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A coupled computational fluid dynamics and Wells-Riley model to predict COVID-19 infection probability for passengers on long-distance trains

A coupled computational fluid dynamics and Wells-Riley model to predict COVID-19 infection probability for passengers on long-distance trains

Wang, Zhaozhi ORCID: 0000-0002-8986-0554, Galea, Edwin R. ORCID: 0000-0002-0001-6665, Grandison, Angus ORCID: 0000-0002-9714-1605, Ewer, John ORCID: 0000-0003-0609-272X and Jia, Fuchen ORCID: 0000-0003-1850-7961 (2021) A coupled computational fluid dynamics and Wells-Riley model to predict COVID-19 infection probability for passengers on long-distance trains. Safety Science, 147:105572. ISSN 0925-7535 (doi:https://doi.org/10.1016/j.ssci.2021.105572)

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34385 GALEA_COVID-19_Infection_Probability_(AAM)_2021.pdf - Accepted Version
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34385 GALEA_Supplementary_Material_2021.pdf - Supplemental Material
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Abstract

Coupled Wells-Riley (WR) and Computational Fluid Dynamics (CFD) modelling (WR-CFD) facilitates a detailed analysis of COVID-19 infection probability (IP). This approach overcomes issues associated with the WR ‘well-mixed’ assumption. The WR-CFD model, which makes uses of a scalar approach to simulate quanta dispersal, is applied to Chinese long-distance trains (G-train). Predicted IPs, at multiple locations, are validated using statistically derived (SD) IPs from reported infections on G-trains. This is the first known attempt to validate a coupled WR-CFD approach using reported COVID-19 infections derived from the rail environment. There is reasonable agreement between trends in predicted and SD IPs, with the maximum SD IP being 10.3% while maximum predicted IP was 14.8%. Additionally, predicted locations of highest and lowest IP, agree with those identified in the statistical analysis. Furthermore, the study demonstrates that the distribution of infectious aerosols is non-uniform and dependent on the nature of the ventilation. This suggests that modelling techniques neglecting these differences are inappropriate for assessing mitigation measures such as physical distancing. A range of mitigation strategies were analysed; the most effective being the majority (90%) of passengers correctly wearing high efficiency masks (e.g. N95). Compared to the base case (40% of passengers wearing low efficiency masks) there was a 95% reduction in average IP. Surprisingly, HEPA filtration was only effective for passengers distant from an index patient, having almost no effect for those in close proximity. Finally, as the approach is based on CFD it can be applied to a range of other indoor environments.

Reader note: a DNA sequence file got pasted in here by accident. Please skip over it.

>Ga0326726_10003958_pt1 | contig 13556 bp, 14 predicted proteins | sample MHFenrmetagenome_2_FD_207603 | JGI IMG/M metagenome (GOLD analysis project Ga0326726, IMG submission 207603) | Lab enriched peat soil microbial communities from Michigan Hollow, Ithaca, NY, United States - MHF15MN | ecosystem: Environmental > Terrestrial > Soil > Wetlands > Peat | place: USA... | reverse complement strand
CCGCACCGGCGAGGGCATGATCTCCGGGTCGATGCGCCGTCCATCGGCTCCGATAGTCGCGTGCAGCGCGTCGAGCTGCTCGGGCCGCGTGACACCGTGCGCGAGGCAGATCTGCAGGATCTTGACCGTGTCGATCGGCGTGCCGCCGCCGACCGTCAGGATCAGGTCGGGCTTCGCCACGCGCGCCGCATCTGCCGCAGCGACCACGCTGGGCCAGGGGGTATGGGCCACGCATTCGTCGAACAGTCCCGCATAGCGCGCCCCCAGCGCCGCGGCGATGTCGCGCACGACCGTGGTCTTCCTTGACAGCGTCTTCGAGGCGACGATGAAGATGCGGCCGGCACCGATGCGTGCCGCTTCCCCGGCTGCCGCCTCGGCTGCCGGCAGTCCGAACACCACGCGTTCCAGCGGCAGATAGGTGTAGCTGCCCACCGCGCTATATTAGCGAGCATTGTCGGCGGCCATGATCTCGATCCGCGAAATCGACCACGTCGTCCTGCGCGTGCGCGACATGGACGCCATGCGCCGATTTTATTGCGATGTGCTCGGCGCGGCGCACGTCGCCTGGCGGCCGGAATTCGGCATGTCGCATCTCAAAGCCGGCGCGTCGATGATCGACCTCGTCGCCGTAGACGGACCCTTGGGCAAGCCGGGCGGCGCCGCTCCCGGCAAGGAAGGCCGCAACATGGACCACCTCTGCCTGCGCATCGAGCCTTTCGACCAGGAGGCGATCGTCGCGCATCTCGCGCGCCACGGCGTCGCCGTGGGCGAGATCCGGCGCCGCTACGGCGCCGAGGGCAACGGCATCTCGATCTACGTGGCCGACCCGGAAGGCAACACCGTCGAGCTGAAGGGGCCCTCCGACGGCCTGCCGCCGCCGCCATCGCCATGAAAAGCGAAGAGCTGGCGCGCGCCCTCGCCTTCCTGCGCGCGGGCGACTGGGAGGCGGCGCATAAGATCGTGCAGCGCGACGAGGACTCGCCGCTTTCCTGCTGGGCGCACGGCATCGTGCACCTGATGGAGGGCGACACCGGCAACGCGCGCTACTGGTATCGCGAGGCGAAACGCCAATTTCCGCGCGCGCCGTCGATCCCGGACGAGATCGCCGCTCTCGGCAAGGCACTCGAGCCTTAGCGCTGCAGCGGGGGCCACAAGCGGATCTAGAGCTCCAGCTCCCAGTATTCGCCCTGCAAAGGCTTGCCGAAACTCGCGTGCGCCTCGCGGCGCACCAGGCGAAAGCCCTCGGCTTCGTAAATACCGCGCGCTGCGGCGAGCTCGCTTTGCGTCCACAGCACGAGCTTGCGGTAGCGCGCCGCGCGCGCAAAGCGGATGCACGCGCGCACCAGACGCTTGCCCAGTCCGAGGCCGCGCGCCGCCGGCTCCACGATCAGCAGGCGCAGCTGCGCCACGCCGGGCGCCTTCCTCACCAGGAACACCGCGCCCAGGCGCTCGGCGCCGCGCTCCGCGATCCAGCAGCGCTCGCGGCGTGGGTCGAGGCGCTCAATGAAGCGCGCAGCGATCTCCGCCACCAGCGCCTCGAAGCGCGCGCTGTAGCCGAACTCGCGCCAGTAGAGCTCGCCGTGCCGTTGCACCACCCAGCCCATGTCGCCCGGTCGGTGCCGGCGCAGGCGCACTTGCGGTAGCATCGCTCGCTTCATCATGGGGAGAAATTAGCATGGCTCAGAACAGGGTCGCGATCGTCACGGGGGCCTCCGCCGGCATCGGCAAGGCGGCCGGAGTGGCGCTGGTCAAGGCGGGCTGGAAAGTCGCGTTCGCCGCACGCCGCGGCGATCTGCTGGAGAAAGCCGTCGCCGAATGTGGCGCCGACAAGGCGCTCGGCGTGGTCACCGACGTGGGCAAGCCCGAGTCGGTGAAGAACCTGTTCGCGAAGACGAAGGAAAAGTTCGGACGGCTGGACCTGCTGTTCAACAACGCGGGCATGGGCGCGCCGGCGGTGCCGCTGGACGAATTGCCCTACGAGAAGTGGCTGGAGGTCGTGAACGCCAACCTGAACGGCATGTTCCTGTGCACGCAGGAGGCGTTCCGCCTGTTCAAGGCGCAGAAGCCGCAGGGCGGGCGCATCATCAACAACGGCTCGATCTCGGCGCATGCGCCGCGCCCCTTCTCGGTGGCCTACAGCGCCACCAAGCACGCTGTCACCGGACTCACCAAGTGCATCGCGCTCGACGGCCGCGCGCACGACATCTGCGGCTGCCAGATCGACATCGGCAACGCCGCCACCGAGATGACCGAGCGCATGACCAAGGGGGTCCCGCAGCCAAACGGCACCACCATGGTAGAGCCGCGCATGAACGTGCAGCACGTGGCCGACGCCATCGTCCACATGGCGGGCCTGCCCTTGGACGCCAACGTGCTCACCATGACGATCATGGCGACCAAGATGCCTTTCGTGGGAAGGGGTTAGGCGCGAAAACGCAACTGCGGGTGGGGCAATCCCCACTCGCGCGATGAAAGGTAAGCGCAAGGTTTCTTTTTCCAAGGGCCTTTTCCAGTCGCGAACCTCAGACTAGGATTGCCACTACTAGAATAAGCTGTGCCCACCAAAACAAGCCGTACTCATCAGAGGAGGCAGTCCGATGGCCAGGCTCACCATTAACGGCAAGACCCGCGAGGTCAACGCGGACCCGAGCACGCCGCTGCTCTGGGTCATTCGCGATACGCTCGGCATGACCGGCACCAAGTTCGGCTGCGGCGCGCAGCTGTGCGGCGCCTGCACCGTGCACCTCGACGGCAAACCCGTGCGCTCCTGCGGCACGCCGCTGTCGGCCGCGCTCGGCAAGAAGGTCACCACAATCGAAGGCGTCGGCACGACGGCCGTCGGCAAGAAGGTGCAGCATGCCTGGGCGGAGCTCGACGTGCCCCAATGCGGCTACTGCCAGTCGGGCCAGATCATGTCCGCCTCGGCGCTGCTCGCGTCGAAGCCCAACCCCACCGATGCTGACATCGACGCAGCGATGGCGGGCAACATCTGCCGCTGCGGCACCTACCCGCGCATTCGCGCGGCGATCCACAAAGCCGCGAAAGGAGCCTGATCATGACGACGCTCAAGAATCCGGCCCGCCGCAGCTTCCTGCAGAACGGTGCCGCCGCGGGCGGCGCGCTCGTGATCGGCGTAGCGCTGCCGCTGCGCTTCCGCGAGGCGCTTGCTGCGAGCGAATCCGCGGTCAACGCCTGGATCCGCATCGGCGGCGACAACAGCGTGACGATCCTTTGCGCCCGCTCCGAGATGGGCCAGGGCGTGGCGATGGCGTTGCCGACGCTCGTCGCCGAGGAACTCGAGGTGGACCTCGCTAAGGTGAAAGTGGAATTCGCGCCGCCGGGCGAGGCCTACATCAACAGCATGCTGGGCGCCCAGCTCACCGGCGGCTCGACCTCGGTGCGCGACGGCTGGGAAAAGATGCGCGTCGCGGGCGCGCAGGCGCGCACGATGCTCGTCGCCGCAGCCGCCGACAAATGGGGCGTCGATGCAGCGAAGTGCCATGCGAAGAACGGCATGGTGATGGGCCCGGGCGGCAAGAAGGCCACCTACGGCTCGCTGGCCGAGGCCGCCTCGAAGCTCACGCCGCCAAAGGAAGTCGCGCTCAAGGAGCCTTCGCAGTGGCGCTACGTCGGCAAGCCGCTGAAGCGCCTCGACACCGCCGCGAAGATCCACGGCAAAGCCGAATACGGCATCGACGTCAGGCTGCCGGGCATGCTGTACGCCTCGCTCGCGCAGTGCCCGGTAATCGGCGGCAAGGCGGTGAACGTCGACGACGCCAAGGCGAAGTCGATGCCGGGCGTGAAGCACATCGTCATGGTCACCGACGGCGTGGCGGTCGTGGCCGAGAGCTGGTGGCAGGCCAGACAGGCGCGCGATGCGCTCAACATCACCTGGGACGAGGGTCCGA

Item Type: Article
Uncontrolled Keywords: CFD; Wells-Riley equation; COVID-19; infection probability; passenger train
Subjects: Q Science > QA Mathematics
Faculty / School / Research Centre / Research Group: Faculty of Engineering & Science
Faculty of Engineering & Science > Centre for Numerical Modelling & Process Analysis (CNMPA)
Faculty of Engineering & Science > Centre for Numerical Modelling & Process Analysis (CNMPA) > Fire Safety Engineering Group (FSEG)
Faculty of Engineering & Science > School of Computing & Mathematical Sciences (CMS)
Last Modified: 10 Mar 2022 09:59
URI: http://gala.gre.ac.uk/id/eprint/34385

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